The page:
August 1, 1966 may be the worst day in Austin history. On that day, 25-year-old University of Texas student Charles Whitman went on a shooting rampage from atop the university tower, killing three people inside the tower and 10 more on the ground below, and wounding 32 others. In the early morning hours before the shooting spree, Whitman also stabbed his mother and wife to death.
The horror of that day lives on in many Austinites' memories. Thanks to reporters and cameramen at Austin's KTBC-TV who covered the story at great personal risk, the horror also lives on in dramatic news footage of the tragedy.
The TAMI library includes several videos about Whitman's rampage. The best of them is Neal Spelce Collection, No. 1 - UT Tower Shooting, a 25-minute broadcast that aired on KTBC on the day of the killings. The video is a startling record of the day's events and a fascinating study in early television journalism.
In celebration of Slacker's 20th anniversary, local filmmakers are re-creating scenes from the Richard Linklater movie for Slacker 2011, a fundraising project benefitting the Texas Filmmakers Production Fund (TFPF). The trailer is now available. As we await the August 31 premiere, we're chatting with some of the filmmakers participating in one or more of the short films that will comprise the project.
Today's interview is with Chris Eska, the TFPF grant-winner whose dramatic film August Evening won the John Cassavetes Award at the 2008 Independent Spirit Awards.
Slackerwood: Which scene from the film did you reshoot?
Chris Eska: The final scene where a group of friends drive around in a convertible with Super 8 cameras before running to the top of Mt. Bonnell and throwing a camera from the top.
Here's the latest Austin film news.
- Filmmaker Magazine has named this year's "25 New Faces of Independent Film," and a couple of those faces are very familiar here in Austin. Local filmmaker Joe Nicolosi is the mastermind behind the very funny bumpers at this year's SXSW Film Festival, and DFW-area filmmaker David Lowery was also at SXSW 2011 this year with his short film Pioneer.
- Speaking of SXSW 2011, local feature Natural Selection (Debbie's review), which won several awards at the fest, has been picked up for U.S. theatrical and DVD distribution by Cinema Guild. The release date is set as "this fall," and I'll let you know when more info is available about an Austin release date.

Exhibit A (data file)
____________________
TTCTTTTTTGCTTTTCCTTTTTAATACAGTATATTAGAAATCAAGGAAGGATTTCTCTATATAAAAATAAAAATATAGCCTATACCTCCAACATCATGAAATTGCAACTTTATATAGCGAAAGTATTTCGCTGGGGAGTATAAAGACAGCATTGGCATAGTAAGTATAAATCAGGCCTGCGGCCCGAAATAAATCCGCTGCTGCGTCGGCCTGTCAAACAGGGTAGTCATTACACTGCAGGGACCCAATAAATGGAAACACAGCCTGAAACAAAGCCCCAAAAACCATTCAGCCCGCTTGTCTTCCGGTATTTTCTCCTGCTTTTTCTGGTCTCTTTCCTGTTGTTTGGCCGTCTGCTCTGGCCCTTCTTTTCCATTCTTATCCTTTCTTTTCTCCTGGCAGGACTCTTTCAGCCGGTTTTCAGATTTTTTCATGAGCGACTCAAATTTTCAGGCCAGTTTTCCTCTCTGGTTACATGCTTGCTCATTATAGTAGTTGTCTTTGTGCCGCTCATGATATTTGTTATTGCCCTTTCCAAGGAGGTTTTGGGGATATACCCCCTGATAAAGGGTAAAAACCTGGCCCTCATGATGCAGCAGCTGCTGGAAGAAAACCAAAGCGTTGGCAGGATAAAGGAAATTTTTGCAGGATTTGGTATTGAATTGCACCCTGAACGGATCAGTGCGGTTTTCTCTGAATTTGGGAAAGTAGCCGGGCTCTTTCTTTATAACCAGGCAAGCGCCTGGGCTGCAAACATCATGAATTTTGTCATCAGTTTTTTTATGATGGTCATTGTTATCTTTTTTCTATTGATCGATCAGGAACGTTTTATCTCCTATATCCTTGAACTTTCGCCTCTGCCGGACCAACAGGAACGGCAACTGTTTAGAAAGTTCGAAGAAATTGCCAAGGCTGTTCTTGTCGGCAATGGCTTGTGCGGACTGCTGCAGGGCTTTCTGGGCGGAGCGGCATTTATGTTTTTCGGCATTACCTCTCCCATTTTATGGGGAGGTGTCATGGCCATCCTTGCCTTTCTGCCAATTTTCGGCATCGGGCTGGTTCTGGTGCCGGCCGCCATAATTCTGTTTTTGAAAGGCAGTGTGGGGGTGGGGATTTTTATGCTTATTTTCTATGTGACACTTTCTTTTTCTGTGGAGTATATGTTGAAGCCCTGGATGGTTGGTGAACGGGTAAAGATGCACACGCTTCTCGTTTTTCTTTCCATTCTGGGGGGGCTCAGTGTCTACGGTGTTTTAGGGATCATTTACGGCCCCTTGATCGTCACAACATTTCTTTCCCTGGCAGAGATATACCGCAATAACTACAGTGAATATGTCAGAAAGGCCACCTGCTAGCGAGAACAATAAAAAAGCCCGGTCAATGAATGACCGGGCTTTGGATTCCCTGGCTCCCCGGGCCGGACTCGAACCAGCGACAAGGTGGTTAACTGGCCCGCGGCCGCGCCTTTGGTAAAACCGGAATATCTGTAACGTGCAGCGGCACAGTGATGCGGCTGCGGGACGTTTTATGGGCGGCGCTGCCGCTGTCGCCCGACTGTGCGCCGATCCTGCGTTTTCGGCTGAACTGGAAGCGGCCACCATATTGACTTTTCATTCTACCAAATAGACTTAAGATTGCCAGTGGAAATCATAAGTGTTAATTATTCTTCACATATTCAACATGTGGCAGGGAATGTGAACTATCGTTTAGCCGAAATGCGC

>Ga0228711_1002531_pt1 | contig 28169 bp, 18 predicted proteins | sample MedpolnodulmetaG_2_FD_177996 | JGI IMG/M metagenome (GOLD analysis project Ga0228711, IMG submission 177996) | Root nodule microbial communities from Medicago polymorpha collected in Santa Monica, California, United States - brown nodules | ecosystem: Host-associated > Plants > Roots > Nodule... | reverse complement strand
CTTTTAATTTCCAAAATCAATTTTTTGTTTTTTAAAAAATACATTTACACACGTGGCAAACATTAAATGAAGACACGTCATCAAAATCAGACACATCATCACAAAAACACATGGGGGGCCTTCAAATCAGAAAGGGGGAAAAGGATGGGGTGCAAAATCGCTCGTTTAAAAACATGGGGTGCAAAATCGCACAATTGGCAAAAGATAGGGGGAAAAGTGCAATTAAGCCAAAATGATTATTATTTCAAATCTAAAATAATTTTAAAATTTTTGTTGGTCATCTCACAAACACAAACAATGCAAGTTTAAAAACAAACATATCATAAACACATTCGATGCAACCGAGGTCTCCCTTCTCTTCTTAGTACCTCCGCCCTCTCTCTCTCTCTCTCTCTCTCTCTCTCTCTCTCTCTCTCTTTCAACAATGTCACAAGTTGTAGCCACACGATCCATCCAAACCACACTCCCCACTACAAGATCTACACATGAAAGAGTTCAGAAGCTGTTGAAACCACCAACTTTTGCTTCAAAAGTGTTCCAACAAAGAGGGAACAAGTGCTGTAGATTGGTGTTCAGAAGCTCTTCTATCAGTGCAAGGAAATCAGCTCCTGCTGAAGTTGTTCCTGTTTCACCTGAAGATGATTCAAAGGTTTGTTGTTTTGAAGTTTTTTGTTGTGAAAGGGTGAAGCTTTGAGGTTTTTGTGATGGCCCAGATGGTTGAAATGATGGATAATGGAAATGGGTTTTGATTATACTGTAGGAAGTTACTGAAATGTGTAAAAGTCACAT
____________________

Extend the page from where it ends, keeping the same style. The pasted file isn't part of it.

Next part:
- And have we mentioned yet that Richard Linklater's latest film, Bernie, has found distribution? Millenium Films picked up the dark comedy, which was shot in Central Texas and stars Jack Black and Shirley MacLaine. No word yet on a release date -- so far, the film has only officially screened at the Los Angeles Film Festival.
- If you're fond of chess and want to see it on the big screen, you'll be happy to hear that filmmaker Andrew Bujalski (SXSW 2010 selection Beeswax) is working on a feature called Computer Chess, which he wants to start shooting in Austin next month. It's about chess players and computer programmers in the 1980s. Bujalski still needs money to use for equipment rental and post-production costs, and has set up a fundraising project. The accompanying video is amusing, especially if you know which local filmmaker is playing the "Hollywood executive."
In celebration of Slacker's 20th anniversary, local filmmakers are re-creating scenes from the Richard Linklater movie for Slacker 2011, a fundraising project benefitting the Texas Filmmakers Production Fund. The trailer is now available. As we await the August 31 premiere, we're chatting with some of the filmmakers participating in one or more of the short films that will comprise the project.
Today's interview is with Karen Skloss, whose first film, Sunshine, premiered on Independent Lens last year. Skloss also edits feature documentaries, and worked on Taken by Storm and 2004's Be Here to Love Me (streaming on Hulu).
Slackerwood: Which scene from the film did you re-shoot?
Karen Skloss: I re-shot the Madonna's pap smear scene and a few short scenes that followed it: the "t-shirt terrorist" and "wants to leave the country." It's about 9 minutes of the original film.